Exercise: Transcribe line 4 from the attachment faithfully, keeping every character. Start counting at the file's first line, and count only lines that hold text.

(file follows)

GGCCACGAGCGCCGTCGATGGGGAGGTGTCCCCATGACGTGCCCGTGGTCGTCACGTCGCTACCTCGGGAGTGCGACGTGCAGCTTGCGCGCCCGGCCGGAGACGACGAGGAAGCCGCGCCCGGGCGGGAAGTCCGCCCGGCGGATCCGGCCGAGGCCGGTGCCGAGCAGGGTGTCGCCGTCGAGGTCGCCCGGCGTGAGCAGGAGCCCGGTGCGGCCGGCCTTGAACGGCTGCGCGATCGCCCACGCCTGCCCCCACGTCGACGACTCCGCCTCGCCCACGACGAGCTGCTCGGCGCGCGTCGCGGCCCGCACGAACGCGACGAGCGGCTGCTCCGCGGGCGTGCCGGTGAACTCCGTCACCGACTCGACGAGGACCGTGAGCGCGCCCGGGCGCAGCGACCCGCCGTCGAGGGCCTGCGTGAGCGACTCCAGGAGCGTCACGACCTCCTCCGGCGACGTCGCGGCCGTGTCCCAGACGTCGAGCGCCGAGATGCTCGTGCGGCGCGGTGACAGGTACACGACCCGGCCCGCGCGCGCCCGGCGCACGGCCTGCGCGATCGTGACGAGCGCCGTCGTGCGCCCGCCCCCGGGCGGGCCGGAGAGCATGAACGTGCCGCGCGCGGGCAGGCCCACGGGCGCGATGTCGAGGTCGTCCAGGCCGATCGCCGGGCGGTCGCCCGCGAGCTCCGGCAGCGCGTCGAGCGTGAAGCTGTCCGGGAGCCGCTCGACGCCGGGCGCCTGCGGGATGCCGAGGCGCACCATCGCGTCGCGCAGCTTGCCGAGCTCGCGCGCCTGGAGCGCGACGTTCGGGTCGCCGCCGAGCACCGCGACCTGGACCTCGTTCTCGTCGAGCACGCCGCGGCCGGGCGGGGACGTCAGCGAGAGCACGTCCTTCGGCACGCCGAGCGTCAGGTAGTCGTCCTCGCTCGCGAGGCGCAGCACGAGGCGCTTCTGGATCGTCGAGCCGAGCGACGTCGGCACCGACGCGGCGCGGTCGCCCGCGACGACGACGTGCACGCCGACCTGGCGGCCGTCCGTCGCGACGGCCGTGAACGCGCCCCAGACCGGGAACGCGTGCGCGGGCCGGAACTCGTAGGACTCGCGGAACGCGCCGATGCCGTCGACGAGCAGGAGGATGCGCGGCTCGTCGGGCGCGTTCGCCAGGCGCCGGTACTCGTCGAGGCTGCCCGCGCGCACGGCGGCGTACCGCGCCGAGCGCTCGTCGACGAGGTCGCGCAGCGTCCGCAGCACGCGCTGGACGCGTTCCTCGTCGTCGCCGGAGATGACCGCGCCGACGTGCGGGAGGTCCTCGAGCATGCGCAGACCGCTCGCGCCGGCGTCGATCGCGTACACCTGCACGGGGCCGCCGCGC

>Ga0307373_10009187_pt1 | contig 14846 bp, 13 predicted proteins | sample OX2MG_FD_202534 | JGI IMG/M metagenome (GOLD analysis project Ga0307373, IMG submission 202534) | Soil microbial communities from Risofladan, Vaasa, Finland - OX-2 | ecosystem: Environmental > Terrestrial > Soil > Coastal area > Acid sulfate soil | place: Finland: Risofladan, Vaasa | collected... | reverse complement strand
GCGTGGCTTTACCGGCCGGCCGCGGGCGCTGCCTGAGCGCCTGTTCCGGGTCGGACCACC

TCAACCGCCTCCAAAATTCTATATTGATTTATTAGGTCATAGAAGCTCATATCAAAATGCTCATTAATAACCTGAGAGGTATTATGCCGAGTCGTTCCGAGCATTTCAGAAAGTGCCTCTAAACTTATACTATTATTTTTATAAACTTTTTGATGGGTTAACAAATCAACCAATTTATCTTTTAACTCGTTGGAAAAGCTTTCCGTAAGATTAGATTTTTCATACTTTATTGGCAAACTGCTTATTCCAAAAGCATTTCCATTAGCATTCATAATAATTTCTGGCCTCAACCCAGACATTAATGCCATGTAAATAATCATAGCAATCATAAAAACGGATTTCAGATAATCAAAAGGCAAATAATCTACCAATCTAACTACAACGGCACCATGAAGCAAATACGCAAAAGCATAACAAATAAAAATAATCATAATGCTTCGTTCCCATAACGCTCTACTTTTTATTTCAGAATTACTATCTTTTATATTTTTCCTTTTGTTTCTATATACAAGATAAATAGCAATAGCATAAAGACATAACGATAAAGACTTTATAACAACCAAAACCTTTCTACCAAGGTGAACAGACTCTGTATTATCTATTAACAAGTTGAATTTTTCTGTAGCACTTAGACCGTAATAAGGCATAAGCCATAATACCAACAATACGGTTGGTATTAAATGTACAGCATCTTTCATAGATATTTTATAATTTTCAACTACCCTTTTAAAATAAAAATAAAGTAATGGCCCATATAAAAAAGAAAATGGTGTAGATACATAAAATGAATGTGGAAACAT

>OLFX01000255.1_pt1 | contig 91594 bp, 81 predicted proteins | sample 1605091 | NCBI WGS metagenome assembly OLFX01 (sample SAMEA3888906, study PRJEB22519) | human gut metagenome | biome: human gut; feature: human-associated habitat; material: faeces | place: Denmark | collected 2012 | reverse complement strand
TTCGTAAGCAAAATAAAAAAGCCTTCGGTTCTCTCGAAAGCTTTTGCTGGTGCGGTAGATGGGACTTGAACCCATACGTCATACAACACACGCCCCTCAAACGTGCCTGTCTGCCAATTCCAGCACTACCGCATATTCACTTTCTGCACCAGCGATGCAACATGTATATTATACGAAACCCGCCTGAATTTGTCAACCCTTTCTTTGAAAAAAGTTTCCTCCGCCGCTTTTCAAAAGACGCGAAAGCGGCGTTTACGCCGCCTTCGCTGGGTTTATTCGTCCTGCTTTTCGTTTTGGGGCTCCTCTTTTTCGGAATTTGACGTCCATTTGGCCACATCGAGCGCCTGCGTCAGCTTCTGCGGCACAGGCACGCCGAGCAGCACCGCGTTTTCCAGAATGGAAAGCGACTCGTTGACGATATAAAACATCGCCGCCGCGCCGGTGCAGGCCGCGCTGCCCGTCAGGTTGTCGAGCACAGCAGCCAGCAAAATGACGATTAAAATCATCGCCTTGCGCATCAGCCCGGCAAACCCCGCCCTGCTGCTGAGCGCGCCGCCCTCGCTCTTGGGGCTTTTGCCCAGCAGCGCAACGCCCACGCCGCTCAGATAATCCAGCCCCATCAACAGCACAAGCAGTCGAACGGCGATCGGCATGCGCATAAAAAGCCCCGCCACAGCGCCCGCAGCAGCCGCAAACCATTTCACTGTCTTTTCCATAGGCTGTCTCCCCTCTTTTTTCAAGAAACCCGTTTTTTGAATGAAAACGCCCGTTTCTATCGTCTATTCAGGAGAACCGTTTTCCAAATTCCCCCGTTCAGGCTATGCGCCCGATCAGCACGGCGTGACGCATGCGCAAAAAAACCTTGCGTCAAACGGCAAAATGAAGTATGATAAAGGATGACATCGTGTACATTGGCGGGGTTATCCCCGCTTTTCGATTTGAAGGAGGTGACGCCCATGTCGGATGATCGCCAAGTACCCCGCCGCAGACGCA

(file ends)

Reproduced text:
TCAACCGCCTCCAAAATTCTATATTGATTTATTAGGTCATAGAAGCTCATATCAAAATGCTCATTAATAACCTGAGAGGTATTATGCCGAGTCGTTCCGAGCATTTCAGAAAGTGCCTCTAAACTTATACTATTATTTTTATAAACTTTTTGATGGGTTAACAAATCAACCAATTTATCTTTTAACTCGTTGGAAAAGCTTTCCGTAAGATTAGATTTTTCATACTTTATTGGCAAACTGCTTATTCCAAAAGCATTTCCATTAGCATTCATAATAATTTCTGGCCTCAACCCAGACATTAATGCCATGTAAATAATCATAGCAATCATAAAAACGGATTTCAGATAATCAAAAGGCAAATAATCTACCAATCTAACTACAACGGCACCATGAAGCAAATACGCAAAAGCATAACAAATAAAAATAATCATAATGCTTCGTTCCCATAACGCTCTACTTTTTATTTCAGAATTACTATCTTTTATATTTTTCCTTTTGTTTCTATATACAAGATAAATAGCAATAGCATAAAGACATAACGATAAAGACTTTATAACAACCAAAACCTTTCTACCAAGGTGAACAGACTCTGTATTATCTATTAACAAGTTGAATTTTTCTGTAGCACTTAGACCGTAATAAGGCATAAGCCATAATACCAACAATACGGTTGGTATTAAATGTACAGCATCTTTCATAGATATTTTATAATTTTCAACTACCCTTTTAAAATAAAAATAAAGTAATGGCCCATATAAAAAAGAAAATGGTGTAGATACATAAAATGAATGTGGAAACAT